Specialist maternity nurses have been deployed to Bangladesh to help pregnant Rohingya rape victims.
Almost 700,000 Rohingya refugees have fled neighbouring Burma since last August amid reports of extreme violence, forming a total of more than 900,000 displaced people in the numerous sprawling camps.
The Government estimates that around 16,000 women in camps in Bangladesh are currently expecting or have given birth.
SNP MP Carol Monaghan, speaking in the Commons, called on the Government to step in and offer support.
She said: "Last August Myanmar soldiers systematically brutalised and raped young Rohingya women, nine months on and in the middle of the monsoon season many of these young girls are now giving birth to the babies conceived as a result of the rape.
"As these girls are often shunned by their communities what support is the UK Government providing to these vulnerable girls and their babies?"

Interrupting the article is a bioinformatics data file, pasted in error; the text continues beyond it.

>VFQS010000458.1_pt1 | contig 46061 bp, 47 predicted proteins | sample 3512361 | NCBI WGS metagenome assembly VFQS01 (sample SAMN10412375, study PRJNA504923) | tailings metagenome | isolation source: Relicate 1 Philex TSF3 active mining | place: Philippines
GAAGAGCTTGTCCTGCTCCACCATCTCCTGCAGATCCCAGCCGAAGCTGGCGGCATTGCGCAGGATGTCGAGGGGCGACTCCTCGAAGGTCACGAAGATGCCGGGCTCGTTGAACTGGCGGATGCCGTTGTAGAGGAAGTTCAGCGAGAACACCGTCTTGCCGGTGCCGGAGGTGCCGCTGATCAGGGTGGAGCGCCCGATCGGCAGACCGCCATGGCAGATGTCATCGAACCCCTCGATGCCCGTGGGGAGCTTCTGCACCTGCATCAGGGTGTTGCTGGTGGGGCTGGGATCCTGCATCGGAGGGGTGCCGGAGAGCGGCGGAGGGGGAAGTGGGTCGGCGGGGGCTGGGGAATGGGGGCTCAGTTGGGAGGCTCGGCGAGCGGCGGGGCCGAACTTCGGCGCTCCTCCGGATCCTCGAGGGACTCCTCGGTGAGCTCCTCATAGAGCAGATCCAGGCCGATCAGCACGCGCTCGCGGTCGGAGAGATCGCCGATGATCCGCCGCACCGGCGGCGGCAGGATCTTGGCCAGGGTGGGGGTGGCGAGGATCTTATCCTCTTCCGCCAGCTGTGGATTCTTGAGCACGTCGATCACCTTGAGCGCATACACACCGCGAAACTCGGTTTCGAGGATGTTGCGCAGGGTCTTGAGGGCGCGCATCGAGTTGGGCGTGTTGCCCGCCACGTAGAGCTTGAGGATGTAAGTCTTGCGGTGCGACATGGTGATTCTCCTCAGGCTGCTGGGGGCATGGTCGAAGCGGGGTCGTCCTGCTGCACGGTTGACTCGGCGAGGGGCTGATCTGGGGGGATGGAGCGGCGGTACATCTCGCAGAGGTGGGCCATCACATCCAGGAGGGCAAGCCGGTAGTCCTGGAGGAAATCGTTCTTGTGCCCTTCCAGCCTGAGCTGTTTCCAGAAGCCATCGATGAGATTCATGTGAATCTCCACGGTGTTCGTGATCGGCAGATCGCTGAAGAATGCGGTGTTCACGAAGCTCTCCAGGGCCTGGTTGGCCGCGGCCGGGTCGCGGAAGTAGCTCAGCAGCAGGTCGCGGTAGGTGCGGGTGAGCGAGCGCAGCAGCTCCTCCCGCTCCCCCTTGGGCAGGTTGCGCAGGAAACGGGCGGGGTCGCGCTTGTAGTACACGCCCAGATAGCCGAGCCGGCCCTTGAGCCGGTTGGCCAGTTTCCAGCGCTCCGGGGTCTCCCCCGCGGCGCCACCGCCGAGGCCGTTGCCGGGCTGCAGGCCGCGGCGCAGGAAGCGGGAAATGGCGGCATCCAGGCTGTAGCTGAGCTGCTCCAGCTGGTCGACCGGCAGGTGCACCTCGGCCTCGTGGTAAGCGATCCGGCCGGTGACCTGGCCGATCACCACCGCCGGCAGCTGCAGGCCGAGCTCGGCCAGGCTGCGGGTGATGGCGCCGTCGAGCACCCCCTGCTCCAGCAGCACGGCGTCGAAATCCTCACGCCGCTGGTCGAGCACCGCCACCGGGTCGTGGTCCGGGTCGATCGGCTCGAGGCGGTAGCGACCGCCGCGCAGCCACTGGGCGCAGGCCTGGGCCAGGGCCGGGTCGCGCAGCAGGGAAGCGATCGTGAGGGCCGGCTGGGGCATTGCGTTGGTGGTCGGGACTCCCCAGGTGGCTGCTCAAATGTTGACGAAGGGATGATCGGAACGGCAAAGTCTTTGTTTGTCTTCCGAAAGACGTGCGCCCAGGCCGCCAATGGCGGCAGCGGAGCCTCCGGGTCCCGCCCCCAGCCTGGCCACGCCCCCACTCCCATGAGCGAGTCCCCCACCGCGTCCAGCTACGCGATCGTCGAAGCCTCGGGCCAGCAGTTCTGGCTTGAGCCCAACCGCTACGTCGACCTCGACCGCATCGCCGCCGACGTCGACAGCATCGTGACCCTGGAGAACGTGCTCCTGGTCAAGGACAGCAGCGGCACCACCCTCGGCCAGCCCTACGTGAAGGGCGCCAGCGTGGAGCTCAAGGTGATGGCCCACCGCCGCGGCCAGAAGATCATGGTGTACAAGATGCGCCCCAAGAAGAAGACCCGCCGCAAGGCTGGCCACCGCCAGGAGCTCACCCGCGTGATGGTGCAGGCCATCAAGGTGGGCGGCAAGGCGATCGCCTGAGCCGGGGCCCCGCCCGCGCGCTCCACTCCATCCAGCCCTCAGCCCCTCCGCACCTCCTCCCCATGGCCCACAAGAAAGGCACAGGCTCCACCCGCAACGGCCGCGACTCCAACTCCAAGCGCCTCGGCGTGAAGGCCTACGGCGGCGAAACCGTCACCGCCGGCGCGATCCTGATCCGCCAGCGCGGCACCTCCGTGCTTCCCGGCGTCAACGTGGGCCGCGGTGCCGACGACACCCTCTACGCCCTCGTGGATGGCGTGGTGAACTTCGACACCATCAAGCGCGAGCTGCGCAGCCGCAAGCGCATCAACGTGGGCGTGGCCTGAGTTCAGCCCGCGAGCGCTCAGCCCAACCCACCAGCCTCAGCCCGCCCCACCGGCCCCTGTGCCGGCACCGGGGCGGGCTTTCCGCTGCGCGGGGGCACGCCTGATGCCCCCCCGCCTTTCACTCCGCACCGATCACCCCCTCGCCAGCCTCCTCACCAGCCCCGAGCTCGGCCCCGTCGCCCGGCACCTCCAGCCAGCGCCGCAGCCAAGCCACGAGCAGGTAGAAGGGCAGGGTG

Foreign Office Minister Alistair Burt responded: "We've deployed specialist maternity workers to be there, in addition we are working with our partners to support Rohingya women who were raped and are pregnant.
"The deployment includes training of medical specialists, psychosocial support, clinical management of rape, emergency obstetric care and this has all been provided despite the difficulties of monsoon and other circumstances."
Mr Burt, speaking during international development questions, also assured MPs that "as much as possible was being done" to vaccinate Rohingya refugees against chorea, measles and diphtheria, which are "the most common diseases in the camps".
He added: "It is very much on people's minds at such a vulnerable time."